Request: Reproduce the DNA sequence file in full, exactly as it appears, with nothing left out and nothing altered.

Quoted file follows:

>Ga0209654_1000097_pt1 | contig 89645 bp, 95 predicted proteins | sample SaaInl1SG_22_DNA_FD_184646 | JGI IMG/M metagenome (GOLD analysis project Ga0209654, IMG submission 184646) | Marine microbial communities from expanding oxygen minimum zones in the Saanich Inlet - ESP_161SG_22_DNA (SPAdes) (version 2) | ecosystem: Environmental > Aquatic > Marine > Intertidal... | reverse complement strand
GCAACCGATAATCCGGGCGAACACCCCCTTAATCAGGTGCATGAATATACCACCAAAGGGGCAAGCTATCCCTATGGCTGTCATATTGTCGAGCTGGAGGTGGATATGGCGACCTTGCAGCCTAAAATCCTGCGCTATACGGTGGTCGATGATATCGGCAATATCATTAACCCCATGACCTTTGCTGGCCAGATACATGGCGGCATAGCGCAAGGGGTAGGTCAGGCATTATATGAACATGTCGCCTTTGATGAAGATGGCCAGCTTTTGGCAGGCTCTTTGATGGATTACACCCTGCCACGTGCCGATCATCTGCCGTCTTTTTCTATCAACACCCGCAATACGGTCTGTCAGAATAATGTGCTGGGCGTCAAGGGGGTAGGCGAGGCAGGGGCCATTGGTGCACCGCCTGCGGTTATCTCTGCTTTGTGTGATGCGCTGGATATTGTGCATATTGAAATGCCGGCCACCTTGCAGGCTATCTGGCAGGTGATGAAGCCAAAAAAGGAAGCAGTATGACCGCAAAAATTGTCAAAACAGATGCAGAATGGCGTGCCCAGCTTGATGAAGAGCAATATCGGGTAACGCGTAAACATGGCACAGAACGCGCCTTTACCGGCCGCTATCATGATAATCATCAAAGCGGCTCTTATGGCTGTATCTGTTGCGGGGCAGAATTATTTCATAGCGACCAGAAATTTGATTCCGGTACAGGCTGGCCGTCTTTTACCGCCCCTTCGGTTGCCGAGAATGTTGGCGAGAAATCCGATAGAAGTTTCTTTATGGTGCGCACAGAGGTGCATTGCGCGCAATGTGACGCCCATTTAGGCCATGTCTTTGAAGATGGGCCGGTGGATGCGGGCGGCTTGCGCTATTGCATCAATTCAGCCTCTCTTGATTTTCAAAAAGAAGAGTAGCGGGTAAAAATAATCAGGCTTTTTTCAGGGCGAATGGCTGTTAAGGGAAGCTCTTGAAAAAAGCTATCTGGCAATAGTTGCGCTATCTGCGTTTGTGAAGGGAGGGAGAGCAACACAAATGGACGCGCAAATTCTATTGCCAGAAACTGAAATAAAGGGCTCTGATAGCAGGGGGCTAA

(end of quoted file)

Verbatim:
>Ga0209654_1000097_pt1 | contig 89645 bp, 95 predicted proteins | sample SaaInl1SG_22_DNA_FD_184646 | JGI IMG/M metagenome (GOLD analysis project Ga0209654, IMG submission 184646) | Marine microbial communities from expanding oxygen minimum zones in the Saanich Inlet - ESP_161SG_22_DNA (SPAdes) (version 2) | ecosystem: Environmental > Aquatic > Marine > Intertidal... | reverse complement strand
GCAACCGATAATCCGGGCGAACACCCCCTTAATCAGGTGCATGAATATACCACCAAAGGGGCAAGCTATCCCTATGGCTGTCATATTGTCGAGCTGGAGGTGGATATGGCGACCTTGCAGCCTAAAATCCTGCGCTATACGGTGGTCGATGATATCGGCAATATCATTAACCCCATGACCTTTGCTGGCCAGATACATGGCGGCATAGCGCAAGGGGTAGGTCAGGCATTATATGAACATGTCGCCTTTGATGAAGATGGCCAGCTTTTGGCAGGCTCTTTGATGGATTACACCCTGCCACGTGCCGATCATCTGCCGTCTTTTTCTATCAACACCCGCAATACGGTCTGTCAGAATAATGTGCTGGGCGTCAAGGGGGTAGGCGAGGCAGGGGCCATTGGTGCACCGCCTGCGGTTATCTCTGCTTTGTGTGATGCGCTGGATATTGTGCATATTGAAATGCCGGCCACCTTGCAGGCTATCTGGCAGGTGATGAAGCCAAAAAAGGAAGCAGTATGACCGCAAAAATTGTCAAAACAGATGCAGAATGGCGTGCCCAGCTTGATGAAGAGCAATATCGGGTAACGCGTAAACATGGCACAGAACGCGCCTTTACCGGCCGCTATCATGATAATCATCAAAGCGGCTCTTATGGCTGTATCTGTTGCGGGGCAGAATTATTTCATAGCGACCAGAAATTTGATTCCGGTACAGGCTGGCCGTCTTTTACCGCCCCTTCGGTTGCCGAGAATGTTGGCGAGAAATCCGATAGAAGTTTCTTTATGGTGCGCACAGAGGTGCATTGCGCGCAATGTGACGCCCATTTAGGCCATGTCTTTGAAGATGGGCCGGTGGATGCGGGCGGCTTGCGCTATTGCATCAATTCAGCCTCTCTTGATTTTCAAAAAGAAGAGTAGCGGGTAAAAATAATCAGGCTTTTTTCAGGGCGAATGGCTGTTAAGGGAAGCTCTTGAAAAAAGCTATCTGGCAATAGTTGCGCTATCTGCGTTTGTGAAGGGAGGGAGAGCAACACAAATGGACGCGCAAATTCTATTGCCAGAAACTGAAATAAAGGGCTCTGATAGCAGGGGGCTAA